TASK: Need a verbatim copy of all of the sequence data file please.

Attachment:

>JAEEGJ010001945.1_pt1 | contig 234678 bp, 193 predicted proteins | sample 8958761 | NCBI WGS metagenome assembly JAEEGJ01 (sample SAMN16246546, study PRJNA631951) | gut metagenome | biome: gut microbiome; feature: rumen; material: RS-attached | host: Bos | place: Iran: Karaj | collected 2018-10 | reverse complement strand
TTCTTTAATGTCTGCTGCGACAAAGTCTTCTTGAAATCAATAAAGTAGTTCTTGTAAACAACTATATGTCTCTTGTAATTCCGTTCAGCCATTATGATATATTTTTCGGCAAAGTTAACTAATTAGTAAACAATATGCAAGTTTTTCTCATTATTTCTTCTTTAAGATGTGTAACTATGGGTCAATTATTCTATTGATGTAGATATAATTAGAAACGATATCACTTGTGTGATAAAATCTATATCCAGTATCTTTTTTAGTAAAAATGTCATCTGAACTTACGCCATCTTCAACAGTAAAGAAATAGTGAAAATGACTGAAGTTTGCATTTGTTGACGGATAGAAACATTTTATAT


>JAEEGJ010001945.1_pt1 | contig 234678 bp, 193 predicted proteins | sample 8958761 | NCBI WGS metagenome assembly JAEEGJ01 (sample SAMN16246546, study PRJNA631951) | gut metagenome | biome: gut microbiome; feature: rumen; material: RS-attached | host: Bos | place: Iran: Karaj | collected 2018-10 | reverse complement strand
TTCTTTAATGTCTGCTGCGACAAAGTCTTCTTGAAATCAATAAAGTAGTTCTTGTAAACAACTATATGTCTCTTGTAATTCCGTTCAGCCATTATGATATATTTTTCGGCAAAGTTAACTAATTAGTAAACAATATGCAAGTTTTTCTCATTATTTCTTCTTTAAGATGTGTAACTATGGGTCAATTATTCTATTGATGTAGATATAATTAGAAACGATATCACTTGTGTGATAAAATCTATATCCAGTATCTTTTTTAGTAAAAATGTCATCTGAACTTACGCCATCTTCAACAGTAAAGAAATAGTGAAAATGACTGAAGTTTGCATTTGTTGACGGATAGAAACATTTTATAT